Raiola On Lions-Bears Rivalry: ‘There’s No Love Lost’
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By Ashley Dunkak
ALLEN PARK (CBS DETROIT) – Detroit Lions center Dominic Raiola knows his answer to this question. Now in his 13th season with the Lions, the venerable center does not hesitate even a moment when he identifies which game of the Detroit-Chicago rivalry series jumps to the front of his mind when he thinks about the rivalry.
“The game Calvin caught that ball In the end zone, and then we lost,” Raiola said, referencing the first game of 2010, when the Lions opened the season on the road against the Bears and suffered a 19-14 defeat. “The beginning of the rule of Calvin.”
Not surprisingly, Johnson, who did not “complete the process” of the catch in the end zone that day, is not a fan of the Bears either, and he is not ashamed to admit it.
“It’s easy to have a dislike for those guys,” Johnson said with a laugh. “It’s not hard at all.”
“You can’t stand them, one, because they’re filling up the stadium a lot with a lot of Bears fans, so that’s one reason you can’t stand them,” Johnson added. “We’re going to have a good showing this week. We’ve had two good practices this week so far. Guys are focused in. We don’t like those guys, so it’s going to be a good little showdown.”
While the game that inspired the “Calvin Johnson rule” might top Raiola’s list of memorable LIons-Bears games, there are many from which to choose. After all, Raiola has spent his whole career in Detroit and has seen 24 games between the Lions and Bears since he entered the NFL in 2001. The Lions own a paltry 6-16 record against the Bears in that span.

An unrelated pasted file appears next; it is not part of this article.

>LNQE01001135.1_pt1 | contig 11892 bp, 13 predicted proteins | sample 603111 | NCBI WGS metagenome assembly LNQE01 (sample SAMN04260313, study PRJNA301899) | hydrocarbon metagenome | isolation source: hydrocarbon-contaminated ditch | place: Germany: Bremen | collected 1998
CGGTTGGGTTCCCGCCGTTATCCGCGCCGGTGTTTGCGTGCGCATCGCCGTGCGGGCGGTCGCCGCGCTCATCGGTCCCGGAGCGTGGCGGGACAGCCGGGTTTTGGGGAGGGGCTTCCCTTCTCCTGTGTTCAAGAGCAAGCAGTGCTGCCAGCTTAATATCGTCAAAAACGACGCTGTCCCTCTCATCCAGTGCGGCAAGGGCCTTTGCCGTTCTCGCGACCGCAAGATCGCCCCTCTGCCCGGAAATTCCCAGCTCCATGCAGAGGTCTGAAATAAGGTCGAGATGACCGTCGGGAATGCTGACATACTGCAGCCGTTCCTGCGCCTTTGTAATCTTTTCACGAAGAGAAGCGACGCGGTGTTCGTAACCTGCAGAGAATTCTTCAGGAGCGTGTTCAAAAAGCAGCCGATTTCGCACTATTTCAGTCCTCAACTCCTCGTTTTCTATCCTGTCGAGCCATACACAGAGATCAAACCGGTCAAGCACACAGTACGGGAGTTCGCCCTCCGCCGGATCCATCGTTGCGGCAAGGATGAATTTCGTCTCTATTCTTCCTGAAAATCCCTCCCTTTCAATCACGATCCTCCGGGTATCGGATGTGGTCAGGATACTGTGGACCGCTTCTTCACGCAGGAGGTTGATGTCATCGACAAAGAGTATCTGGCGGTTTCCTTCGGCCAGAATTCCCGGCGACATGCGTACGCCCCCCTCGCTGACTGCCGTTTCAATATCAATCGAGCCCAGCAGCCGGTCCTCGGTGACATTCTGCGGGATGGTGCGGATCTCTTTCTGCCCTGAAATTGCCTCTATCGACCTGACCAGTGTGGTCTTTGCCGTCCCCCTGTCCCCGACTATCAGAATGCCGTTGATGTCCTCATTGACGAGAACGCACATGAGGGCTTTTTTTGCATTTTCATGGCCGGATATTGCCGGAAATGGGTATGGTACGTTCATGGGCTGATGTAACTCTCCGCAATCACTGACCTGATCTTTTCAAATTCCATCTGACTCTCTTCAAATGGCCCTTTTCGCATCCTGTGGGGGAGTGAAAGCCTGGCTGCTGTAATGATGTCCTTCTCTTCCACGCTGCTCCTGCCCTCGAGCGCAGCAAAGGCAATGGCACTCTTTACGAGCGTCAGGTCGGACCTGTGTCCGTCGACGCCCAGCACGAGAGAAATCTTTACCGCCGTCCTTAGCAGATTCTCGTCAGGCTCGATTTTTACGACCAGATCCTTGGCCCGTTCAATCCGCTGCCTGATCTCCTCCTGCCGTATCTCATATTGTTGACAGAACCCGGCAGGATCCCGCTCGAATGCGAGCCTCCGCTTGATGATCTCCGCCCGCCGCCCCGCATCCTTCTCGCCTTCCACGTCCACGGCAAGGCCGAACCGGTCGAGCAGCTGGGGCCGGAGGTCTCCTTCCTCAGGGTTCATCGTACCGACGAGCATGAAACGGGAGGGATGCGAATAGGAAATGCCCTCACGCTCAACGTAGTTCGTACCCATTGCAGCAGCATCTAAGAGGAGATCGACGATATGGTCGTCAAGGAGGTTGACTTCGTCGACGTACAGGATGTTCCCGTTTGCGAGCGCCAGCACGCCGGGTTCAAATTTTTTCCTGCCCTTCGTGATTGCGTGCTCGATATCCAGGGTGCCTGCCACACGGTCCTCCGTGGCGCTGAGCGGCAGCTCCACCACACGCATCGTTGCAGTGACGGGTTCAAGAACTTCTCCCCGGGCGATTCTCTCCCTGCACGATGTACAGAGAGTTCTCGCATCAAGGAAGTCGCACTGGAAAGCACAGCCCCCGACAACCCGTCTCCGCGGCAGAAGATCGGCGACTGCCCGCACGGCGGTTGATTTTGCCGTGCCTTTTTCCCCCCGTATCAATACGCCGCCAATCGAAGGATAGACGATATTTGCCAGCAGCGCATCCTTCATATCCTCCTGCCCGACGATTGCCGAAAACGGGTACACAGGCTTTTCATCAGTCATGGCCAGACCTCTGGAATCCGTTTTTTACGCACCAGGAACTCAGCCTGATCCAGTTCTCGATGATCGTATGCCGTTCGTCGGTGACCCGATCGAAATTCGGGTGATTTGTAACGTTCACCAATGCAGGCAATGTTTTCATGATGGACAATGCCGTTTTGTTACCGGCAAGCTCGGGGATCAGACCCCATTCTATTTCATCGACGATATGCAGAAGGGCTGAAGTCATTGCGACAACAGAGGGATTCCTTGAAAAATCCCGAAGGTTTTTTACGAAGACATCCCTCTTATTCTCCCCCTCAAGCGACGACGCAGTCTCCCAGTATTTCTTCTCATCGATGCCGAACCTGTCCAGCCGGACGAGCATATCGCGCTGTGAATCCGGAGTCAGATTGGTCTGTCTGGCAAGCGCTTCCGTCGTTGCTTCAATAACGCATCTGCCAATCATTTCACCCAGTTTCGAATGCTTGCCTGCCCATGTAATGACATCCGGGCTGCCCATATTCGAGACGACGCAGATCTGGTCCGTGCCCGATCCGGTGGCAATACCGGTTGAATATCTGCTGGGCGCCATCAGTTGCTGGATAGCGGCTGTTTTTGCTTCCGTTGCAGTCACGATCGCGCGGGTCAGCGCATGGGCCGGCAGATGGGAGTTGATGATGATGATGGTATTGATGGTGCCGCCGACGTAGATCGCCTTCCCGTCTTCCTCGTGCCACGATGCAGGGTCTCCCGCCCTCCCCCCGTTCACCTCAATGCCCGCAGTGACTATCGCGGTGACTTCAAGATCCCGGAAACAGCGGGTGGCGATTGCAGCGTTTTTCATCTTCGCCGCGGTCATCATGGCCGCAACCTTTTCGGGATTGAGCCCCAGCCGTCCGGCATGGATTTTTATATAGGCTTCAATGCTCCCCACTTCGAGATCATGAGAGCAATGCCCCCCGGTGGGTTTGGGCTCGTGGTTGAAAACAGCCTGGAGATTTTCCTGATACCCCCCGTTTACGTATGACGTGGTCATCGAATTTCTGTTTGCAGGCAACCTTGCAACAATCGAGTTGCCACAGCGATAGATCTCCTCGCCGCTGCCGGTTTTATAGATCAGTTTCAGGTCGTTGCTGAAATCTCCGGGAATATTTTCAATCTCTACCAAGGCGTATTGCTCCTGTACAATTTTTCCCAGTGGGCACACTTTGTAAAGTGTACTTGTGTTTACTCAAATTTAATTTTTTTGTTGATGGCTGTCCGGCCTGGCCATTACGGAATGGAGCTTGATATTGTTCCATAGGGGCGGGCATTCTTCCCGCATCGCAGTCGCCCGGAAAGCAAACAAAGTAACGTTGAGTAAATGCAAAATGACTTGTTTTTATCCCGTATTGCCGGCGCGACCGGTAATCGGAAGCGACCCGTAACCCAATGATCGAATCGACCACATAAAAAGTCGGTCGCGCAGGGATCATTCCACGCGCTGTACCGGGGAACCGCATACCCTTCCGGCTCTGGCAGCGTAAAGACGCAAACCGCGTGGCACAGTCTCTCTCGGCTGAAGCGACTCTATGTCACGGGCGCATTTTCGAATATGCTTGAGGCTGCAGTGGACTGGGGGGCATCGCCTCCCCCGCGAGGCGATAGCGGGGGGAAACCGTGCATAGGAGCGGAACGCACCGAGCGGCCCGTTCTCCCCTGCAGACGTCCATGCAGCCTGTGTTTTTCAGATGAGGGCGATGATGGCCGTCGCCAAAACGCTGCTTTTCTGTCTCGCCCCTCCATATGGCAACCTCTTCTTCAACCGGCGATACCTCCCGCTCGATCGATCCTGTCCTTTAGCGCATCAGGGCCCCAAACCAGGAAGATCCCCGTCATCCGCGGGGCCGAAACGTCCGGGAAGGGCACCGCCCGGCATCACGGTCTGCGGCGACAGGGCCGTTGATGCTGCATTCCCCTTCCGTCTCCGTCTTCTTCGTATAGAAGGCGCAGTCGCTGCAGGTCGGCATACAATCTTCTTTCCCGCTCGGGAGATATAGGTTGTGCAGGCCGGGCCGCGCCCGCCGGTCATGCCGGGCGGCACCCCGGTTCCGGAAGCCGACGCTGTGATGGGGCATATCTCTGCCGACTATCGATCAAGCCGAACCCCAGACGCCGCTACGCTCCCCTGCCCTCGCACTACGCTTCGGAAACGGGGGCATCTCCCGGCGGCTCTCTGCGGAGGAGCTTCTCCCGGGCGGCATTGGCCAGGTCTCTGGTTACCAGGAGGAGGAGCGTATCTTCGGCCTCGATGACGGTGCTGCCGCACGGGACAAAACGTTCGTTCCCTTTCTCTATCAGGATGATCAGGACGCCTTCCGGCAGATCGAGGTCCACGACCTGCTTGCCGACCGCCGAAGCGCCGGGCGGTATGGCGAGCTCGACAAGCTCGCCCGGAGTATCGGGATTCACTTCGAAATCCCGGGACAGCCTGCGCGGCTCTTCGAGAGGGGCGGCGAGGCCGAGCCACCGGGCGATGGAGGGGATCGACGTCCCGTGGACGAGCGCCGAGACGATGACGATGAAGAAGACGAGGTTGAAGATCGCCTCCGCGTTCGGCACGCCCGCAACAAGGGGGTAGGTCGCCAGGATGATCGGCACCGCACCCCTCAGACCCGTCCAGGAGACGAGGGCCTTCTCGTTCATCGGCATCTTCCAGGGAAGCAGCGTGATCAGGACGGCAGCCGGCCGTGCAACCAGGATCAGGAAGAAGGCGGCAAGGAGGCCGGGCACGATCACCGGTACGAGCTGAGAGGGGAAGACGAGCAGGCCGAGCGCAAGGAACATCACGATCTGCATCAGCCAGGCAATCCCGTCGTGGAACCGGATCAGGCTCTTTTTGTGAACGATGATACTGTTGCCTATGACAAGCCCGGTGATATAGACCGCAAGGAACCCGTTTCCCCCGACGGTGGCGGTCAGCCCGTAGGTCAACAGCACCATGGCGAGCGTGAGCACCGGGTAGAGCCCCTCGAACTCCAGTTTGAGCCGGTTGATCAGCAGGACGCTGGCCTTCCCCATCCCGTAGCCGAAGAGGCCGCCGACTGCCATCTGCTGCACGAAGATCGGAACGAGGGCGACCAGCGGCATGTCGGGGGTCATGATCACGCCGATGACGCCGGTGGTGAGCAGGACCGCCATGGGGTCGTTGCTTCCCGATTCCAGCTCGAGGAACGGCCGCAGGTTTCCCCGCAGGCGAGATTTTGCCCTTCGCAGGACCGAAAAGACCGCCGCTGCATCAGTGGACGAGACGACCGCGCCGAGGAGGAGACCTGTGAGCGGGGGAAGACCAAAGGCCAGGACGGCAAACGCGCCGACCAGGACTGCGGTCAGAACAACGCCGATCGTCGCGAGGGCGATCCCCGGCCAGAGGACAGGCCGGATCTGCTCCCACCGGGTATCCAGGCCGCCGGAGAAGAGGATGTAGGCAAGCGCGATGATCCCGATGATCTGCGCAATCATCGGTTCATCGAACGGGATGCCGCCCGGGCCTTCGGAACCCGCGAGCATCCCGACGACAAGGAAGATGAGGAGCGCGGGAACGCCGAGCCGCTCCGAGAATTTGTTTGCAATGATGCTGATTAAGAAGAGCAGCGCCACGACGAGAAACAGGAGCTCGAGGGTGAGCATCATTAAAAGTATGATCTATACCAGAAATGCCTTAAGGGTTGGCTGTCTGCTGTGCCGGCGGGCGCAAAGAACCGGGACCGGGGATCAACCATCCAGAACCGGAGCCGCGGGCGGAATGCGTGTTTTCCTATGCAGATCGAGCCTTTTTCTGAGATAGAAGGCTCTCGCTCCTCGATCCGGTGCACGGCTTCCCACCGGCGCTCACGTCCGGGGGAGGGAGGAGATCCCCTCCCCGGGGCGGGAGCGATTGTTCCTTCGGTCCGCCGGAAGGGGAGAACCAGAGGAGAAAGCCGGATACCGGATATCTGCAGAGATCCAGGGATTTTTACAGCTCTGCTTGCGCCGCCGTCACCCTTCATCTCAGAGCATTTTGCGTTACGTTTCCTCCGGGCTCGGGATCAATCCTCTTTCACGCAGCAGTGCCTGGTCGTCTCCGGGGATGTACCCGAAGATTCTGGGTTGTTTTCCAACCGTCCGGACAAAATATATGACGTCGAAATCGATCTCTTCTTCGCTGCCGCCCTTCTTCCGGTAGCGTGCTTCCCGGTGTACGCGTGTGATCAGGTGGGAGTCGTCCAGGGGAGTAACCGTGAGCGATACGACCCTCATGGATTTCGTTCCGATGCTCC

Detroit might not come out on top often, but it usually shows itself to be competitive when it faces Chicago.
Eight of those games – a third of the series since 2001 – have come right down to the wire, won or lost by four points or fewer. 14 of them were decided by a touchdown or less. Missed-it-by-that-much losses always rankle the worst, and that repeated pain of defeat helps explain the disdain the Lions have for the Bears.
“There’s no love lost between the two teams,” Raiola said. “It’s a situation where we’re going to get their best and they’re going to get ours. It’s going to be people fighting tooth and nail.”
The Lions have not swept the season series between the two teams since 2007, when they went 7-9. Detroit has scraped out just one win over Chicago throughout the last five seasons. The Lions prepare for every game with as much diligence and intensity as possible, but no one denies that the week leading up to playing the Bears is different.
“Hatred’s a strong word,” Raiola said. “It’s just everything’s turned up. It’s a North game, it’s a division game. Everybody’s just fighting for position. It’s going to be a battle.”